Data has been a buzz topic in healthcare for a while now – and with good reason.
The wealth of information gathered in healthcare is a gateway to improvements in quality and patient safety. It provides insights that can support proactive, precise and personalized care.
This is not a new trend in healthcare. In the US, the focus on measurement in healthcare is stronger than ever with MACRA and MIPS. And, as quality measures continue to become the yardstick for funding and procurement across North America, the emphasis on reportable data is only growing.
Last month in Stanford Medicine's inaugural healthcare trends report, the focus was harnessing data. The report highlighted the potential of data in healthcare, but also some of the most serious obstacles in the way of that goal – crucial considerations like security and privacy, tighter budgets and building tech literacy.
Meeting these challenges increasingly means fostering collaboration between teams in healthcare organizations that previously have operated in siloes. One example, according to recent survey data collected by HIMSS analytics is the opportunity for collaboration between IT and clinical departments.
According to the survey, both IT and clinical teams agree that reducing clinical errors and ensuring patient safety is top priority. But, beyond that, they have varying perspectives. IT has a focus on access to data – while clinical places equal emphasis on accessing data and streamlining workflows.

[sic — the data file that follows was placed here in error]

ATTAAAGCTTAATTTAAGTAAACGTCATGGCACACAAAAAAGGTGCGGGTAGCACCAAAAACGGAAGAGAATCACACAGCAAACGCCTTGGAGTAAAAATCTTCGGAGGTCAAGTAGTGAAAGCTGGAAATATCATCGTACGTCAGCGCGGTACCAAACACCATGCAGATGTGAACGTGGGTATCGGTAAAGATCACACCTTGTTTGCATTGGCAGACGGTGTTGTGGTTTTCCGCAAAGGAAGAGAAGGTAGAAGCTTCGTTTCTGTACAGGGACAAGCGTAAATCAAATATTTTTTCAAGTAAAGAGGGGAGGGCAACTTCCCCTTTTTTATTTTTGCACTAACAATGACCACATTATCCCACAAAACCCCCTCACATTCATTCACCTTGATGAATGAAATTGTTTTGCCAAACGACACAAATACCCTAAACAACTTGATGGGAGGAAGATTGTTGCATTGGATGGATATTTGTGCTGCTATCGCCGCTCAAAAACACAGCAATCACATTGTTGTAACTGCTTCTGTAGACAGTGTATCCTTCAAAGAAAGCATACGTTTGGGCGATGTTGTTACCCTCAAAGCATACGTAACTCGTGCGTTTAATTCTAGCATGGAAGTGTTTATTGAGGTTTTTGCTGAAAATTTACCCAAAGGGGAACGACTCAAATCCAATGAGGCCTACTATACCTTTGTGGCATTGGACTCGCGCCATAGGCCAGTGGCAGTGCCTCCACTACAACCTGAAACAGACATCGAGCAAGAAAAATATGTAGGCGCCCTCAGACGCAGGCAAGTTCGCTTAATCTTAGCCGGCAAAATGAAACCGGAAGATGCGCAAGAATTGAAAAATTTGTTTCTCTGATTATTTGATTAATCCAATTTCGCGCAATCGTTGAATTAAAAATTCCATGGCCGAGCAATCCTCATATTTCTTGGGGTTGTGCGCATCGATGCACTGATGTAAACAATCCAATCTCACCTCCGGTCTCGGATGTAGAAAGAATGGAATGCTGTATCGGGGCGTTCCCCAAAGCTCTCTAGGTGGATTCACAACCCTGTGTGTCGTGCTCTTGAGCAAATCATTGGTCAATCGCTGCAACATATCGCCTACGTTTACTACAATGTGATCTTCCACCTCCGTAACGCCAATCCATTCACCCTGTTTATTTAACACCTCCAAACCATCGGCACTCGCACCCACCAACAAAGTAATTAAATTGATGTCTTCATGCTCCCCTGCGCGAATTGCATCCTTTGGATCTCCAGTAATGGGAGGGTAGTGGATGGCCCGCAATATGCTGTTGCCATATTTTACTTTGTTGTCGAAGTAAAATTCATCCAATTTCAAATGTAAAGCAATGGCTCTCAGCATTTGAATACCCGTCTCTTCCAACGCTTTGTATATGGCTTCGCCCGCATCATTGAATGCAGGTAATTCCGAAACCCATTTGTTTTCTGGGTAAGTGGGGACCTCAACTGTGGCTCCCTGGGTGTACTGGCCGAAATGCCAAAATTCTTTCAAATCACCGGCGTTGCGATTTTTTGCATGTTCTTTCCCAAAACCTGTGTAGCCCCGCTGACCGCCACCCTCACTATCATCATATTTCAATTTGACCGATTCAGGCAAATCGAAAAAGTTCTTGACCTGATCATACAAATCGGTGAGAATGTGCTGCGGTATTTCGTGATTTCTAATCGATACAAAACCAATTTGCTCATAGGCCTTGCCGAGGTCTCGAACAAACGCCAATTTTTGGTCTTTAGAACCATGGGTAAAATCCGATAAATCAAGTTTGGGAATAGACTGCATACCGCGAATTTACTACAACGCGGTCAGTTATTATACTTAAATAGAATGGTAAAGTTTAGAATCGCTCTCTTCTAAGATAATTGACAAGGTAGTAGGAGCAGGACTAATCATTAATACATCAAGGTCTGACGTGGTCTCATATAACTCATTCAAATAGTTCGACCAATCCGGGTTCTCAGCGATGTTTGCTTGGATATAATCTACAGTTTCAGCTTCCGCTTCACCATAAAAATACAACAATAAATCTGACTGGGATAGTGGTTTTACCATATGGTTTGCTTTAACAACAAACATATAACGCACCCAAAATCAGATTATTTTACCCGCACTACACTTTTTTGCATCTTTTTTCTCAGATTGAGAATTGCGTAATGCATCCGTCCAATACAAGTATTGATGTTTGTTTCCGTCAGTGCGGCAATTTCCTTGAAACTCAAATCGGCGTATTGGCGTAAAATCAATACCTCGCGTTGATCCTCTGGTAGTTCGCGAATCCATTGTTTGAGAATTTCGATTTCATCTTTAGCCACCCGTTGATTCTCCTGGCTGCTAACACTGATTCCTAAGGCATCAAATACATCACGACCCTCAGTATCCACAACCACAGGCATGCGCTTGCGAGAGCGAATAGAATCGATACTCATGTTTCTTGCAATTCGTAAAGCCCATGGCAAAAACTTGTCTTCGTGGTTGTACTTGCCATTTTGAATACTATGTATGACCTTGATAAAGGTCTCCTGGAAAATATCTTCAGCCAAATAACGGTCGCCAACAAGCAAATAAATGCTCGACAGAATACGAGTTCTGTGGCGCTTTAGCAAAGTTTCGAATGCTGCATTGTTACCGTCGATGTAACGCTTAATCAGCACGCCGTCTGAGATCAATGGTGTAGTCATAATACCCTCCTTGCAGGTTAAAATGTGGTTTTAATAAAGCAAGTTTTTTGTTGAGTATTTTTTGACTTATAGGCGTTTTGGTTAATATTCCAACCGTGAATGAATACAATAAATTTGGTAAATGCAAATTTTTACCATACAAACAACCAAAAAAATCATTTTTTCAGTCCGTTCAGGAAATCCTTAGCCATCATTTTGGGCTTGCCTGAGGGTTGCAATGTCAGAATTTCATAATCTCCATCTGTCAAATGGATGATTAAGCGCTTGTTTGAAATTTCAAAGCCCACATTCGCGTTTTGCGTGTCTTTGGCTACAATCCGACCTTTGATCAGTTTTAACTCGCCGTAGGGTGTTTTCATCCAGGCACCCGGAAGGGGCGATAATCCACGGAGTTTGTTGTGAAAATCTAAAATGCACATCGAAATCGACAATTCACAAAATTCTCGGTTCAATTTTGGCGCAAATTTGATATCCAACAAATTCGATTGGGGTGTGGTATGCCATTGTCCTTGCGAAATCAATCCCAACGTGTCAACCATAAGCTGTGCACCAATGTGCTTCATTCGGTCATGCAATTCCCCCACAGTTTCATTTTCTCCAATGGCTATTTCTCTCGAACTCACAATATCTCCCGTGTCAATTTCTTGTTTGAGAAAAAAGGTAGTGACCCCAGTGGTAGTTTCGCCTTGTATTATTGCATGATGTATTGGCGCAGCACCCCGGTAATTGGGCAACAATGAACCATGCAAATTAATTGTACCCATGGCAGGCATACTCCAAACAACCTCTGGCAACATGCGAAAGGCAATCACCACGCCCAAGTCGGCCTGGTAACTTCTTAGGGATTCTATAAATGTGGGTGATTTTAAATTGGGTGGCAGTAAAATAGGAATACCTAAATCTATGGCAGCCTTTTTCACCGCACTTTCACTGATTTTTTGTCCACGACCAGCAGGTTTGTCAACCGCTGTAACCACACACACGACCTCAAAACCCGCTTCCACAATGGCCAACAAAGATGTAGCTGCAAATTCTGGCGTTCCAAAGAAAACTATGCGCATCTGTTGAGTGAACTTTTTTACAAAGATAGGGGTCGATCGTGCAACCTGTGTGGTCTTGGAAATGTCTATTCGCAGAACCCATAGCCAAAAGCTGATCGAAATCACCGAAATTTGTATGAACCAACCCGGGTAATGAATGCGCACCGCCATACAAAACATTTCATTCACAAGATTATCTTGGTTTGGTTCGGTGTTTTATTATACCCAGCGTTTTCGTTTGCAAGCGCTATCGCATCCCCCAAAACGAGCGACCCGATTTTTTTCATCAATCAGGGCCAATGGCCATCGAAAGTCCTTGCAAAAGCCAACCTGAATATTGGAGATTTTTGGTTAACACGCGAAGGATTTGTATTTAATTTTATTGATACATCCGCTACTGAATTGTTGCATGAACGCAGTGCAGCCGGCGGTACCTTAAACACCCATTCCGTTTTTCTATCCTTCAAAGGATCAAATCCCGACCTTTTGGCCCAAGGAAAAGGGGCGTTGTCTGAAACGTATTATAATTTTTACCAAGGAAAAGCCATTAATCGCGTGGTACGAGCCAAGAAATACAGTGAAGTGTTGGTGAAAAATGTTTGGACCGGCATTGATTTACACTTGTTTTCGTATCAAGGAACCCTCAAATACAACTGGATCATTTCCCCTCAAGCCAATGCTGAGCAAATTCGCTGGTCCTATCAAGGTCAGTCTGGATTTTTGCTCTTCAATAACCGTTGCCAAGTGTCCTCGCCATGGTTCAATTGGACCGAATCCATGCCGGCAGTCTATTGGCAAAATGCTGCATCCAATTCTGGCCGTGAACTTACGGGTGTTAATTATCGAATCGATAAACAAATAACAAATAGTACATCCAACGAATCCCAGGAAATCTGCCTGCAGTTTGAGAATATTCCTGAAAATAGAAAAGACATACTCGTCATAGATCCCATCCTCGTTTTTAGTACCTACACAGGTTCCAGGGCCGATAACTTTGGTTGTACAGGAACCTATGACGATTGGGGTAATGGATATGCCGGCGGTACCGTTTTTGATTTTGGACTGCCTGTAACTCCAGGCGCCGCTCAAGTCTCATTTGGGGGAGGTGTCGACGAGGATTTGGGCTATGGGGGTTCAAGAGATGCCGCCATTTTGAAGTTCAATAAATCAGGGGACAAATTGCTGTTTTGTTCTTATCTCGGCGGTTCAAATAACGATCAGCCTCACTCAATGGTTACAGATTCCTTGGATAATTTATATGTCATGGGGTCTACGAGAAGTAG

These secondary priorities echo another trend in healthcare: usability.
Usability, according to a definition from the International Organization for Standardization in a recent Healthcare IT News article, is defined as: "The effectiveness, efficiency and satisfaction with which specified users achieve specified goals in particular environments."
In practice, this often relates strongly to workflows and tools that support work being done across organization and between departments and teams. After all, improving safety and quality in healthcare is an all-hands-on-deck project, and information is only powerful if it is reflected on and acted upon.
One application is to support cross-department collaboration. Merging perspective and bringing together teams that previously would have been distinct, provides new opportunities to get an understanding about the pressures departments are facing and how to support them. It also encourages teams to use resources to their fullest potential – for example, connecting IT and clinical can lead to clear understanding of frontline workflows so technical teams can use that insight to optimize both departments' workflows.
Technology is a powerful tool in gathering information to support improvements in healthcare, but the people using it have the knowledge and expertise needed to make change happen.